Summer camps in Georgia and Missouri both saw COVID-19 cases spread rapidly. The New England Journal article noted that when Israel attempted to reopen schools without distancing and minimal precautions, cases spiked. The New York Times reported that without mandatory masks, social distancing and other measures, an outbreak at one high school in Jerusalem infected hundreds of faculty, students, and families.

An unenviable choice

Some Camden County communities have seen children and teens become the largest single age block with confirmed COVID-19 cases. Haddonfield, Camden County, has had just 14 cases in the past month, but half were in 10- to 19-year-olds. In Cherry Hill, just 3% of cases were under 20 years old during four weeks in early April to early May — compared with 29% of cases in the last four weeks.

House parties, swim clubs, and contact during sports all could be at work, Lasher said, noting that the virus spreads most efficiently indoors.

“We’re seeing a lot of sibling clusters,” she said.

Health experts are eyeing Labor Day weekend’s celebrations and trips nervously. Rubin fears schools could incubate cases just as nursing homes did early in the pandemic.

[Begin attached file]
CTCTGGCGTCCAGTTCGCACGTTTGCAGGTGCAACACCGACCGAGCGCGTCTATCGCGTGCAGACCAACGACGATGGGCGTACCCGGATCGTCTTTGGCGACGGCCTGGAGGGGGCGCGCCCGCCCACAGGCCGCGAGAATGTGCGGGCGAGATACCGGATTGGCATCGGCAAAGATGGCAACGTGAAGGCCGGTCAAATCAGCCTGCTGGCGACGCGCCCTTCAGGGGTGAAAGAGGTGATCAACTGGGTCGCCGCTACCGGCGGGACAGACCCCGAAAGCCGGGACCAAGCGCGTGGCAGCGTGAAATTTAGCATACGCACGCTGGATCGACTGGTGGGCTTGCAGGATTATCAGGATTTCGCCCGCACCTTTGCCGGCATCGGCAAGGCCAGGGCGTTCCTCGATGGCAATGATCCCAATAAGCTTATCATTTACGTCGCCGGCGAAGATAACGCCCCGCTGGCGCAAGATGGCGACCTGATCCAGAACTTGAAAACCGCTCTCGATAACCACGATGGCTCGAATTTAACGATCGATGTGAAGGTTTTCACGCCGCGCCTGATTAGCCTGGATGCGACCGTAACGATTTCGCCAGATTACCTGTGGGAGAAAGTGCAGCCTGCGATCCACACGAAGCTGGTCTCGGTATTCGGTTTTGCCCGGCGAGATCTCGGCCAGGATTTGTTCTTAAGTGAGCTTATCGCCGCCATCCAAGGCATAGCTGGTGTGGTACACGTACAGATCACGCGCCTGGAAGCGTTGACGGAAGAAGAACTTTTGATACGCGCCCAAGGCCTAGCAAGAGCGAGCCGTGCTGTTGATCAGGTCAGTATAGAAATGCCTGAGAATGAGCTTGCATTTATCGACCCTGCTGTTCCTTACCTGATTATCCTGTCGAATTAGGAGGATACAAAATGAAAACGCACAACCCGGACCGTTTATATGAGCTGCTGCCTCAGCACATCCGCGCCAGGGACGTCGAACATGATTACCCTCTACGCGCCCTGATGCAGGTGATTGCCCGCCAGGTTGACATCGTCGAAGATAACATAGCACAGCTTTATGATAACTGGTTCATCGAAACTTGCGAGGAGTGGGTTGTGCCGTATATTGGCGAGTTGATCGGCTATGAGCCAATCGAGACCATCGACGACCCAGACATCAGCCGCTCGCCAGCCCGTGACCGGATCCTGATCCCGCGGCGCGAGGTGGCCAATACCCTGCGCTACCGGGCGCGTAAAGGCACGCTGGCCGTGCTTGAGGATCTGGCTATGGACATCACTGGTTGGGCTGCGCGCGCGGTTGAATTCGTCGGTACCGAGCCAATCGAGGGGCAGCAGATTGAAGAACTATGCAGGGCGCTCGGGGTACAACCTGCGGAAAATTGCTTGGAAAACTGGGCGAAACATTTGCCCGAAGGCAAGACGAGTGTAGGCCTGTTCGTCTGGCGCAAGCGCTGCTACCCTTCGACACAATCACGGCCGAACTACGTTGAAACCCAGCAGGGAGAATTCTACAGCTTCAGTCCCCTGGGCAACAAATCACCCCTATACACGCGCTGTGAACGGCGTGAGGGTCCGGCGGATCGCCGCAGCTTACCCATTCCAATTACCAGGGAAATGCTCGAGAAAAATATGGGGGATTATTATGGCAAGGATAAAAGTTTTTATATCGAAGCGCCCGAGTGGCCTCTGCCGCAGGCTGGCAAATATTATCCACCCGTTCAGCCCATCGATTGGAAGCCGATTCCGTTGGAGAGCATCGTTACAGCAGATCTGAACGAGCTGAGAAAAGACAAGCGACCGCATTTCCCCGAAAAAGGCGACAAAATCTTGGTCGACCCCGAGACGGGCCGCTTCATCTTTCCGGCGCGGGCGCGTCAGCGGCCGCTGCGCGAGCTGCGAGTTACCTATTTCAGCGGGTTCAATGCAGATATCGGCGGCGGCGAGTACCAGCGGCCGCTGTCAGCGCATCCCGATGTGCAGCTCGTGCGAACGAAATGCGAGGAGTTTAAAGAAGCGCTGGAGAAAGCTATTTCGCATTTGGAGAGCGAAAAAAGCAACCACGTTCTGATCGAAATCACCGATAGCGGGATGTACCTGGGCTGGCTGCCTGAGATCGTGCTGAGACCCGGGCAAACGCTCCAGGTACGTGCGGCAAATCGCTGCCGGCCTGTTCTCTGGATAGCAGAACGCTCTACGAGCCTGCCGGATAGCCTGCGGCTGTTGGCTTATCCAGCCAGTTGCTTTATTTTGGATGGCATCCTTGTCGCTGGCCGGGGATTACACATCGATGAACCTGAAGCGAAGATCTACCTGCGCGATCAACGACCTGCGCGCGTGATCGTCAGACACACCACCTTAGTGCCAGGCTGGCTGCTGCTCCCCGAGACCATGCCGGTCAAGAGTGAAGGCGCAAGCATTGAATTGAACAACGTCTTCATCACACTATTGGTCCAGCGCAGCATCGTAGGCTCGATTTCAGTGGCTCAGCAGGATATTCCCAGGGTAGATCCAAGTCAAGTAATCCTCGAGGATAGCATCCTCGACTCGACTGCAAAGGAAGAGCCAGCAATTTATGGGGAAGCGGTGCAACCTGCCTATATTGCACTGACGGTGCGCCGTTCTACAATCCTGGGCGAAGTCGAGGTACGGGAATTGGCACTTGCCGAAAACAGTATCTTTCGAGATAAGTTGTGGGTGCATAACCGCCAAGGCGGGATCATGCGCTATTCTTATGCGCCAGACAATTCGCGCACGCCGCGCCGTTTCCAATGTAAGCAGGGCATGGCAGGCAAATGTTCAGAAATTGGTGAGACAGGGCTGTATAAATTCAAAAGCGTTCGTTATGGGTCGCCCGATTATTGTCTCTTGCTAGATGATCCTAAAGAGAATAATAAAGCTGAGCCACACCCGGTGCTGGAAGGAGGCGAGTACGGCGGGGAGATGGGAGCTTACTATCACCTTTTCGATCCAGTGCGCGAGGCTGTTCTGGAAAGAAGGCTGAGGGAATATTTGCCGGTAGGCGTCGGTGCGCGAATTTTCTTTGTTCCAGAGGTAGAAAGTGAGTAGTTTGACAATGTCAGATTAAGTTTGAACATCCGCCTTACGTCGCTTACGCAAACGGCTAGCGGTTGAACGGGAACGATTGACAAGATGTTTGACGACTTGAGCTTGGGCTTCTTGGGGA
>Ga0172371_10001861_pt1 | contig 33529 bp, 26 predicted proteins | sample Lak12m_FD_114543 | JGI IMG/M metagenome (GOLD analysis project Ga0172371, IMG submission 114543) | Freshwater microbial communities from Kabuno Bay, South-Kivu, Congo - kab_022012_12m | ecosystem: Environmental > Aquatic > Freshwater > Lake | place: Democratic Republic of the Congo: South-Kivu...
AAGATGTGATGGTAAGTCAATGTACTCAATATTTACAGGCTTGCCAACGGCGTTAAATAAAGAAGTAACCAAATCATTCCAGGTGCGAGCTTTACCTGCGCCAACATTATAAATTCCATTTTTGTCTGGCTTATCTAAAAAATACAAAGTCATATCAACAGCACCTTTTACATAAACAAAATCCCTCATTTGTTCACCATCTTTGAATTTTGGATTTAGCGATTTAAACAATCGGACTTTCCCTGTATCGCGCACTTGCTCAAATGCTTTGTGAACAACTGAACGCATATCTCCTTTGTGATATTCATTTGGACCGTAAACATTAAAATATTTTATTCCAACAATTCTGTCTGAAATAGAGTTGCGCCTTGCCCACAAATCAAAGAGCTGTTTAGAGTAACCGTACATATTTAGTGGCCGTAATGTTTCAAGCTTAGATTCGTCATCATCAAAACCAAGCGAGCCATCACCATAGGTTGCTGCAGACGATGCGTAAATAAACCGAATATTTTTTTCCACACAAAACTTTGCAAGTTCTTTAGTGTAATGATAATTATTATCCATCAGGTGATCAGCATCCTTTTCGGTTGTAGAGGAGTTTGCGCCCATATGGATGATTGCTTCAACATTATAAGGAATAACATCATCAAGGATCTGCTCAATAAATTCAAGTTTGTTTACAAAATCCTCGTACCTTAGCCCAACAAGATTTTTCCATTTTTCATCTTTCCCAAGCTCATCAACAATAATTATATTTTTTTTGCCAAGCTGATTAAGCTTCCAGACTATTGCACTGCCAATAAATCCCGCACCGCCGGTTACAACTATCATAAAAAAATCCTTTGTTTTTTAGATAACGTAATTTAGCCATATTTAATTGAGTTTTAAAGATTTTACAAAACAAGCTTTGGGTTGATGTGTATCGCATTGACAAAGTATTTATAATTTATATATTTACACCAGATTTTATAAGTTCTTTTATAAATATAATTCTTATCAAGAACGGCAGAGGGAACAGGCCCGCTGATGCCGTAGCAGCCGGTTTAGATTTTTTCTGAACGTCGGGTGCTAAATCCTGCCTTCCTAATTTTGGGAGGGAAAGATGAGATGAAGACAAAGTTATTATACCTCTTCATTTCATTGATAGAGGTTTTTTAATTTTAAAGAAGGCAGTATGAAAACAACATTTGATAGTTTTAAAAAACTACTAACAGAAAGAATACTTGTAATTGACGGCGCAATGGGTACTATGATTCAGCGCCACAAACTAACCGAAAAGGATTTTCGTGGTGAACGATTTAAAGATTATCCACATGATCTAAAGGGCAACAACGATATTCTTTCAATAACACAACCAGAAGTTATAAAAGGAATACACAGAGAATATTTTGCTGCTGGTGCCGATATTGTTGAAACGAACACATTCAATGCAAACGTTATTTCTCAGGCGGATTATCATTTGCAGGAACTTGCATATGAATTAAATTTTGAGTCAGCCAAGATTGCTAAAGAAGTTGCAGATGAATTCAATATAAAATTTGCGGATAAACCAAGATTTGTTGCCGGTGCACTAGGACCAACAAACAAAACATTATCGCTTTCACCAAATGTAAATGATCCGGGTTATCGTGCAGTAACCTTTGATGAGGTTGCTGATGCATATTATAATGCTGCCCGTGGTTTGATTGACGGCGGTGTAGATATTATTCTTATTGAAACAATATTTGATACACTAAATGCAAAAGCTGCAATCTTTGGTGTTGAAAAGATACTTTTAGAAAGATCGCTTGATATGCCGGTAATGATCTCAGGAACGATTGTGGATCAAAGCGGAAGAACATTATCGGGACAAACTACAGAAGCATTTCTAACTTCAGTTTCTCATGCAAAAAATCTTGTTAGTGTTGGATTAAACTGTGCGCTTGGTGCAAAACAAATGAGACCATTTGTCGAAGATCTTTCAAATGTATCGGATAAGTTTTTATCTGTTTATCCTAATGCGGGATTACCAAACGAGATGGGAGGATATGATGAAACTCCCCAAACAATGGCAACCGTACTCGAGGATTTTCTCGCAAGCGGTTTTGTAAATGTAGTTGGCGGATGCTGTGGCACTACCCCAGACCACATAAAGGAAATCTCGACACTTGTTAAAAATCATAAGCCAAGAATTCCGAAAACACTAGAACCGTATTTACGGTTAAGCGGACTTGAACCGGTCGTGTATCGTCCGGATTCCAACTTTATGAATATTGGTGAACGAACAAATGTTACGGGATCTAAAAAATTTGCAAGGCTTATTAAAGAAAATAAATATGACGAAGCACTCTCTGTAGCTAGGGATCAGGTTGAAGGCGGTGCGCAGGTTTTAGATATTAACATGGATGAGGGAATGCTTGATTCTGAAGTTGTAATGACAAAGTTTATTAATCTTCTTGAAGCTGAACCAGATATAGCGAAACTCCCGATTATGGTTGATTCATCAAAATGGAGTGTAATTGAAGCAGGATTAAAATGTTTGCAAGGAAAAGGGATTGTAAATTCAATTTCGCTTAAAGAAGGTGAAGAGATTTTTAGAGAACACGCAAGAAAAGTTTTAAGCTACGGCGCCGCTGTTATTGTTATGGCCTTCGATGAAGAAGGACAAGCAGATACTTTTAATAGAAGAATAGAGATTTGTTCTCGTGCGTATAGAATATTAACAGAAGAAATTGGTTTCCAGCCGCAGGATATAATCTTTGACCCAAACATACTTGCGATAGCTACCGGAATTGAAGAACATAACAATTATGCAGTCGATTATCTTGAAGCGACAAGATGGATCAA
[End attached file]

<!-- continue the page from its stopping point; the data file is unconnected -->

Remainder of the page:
“We’ve gone through multiple chapters of this story, and they all involve some level of gathering,” said Rubin, who recommends that schools wait until closer to early October before physically reopening.

In Camden County, Lasher said, transmission most often seems to go from adult to child. Children who have tested positive while attending day care have largely not spread the virus to their peers, she said. But whether that experience translates to other ages and settings isn’t known.

One reason for the uncertainty: Because of widespread stay-at-home orders in March, we do not know what will happen when many children are exposed.

“The fact that every city, every county, every state is doing things a little bit differently, which is not ideal, it lends to confusion; at the same time it means there’s a bit of a randomized clinical trial going on,” Malley said. “I’m not saying it’s a good thing. I’m saying it’s a reality.”

Clearing the record: This story has been updated to correctly report David Rubin’s recommendations for when schools might reopen.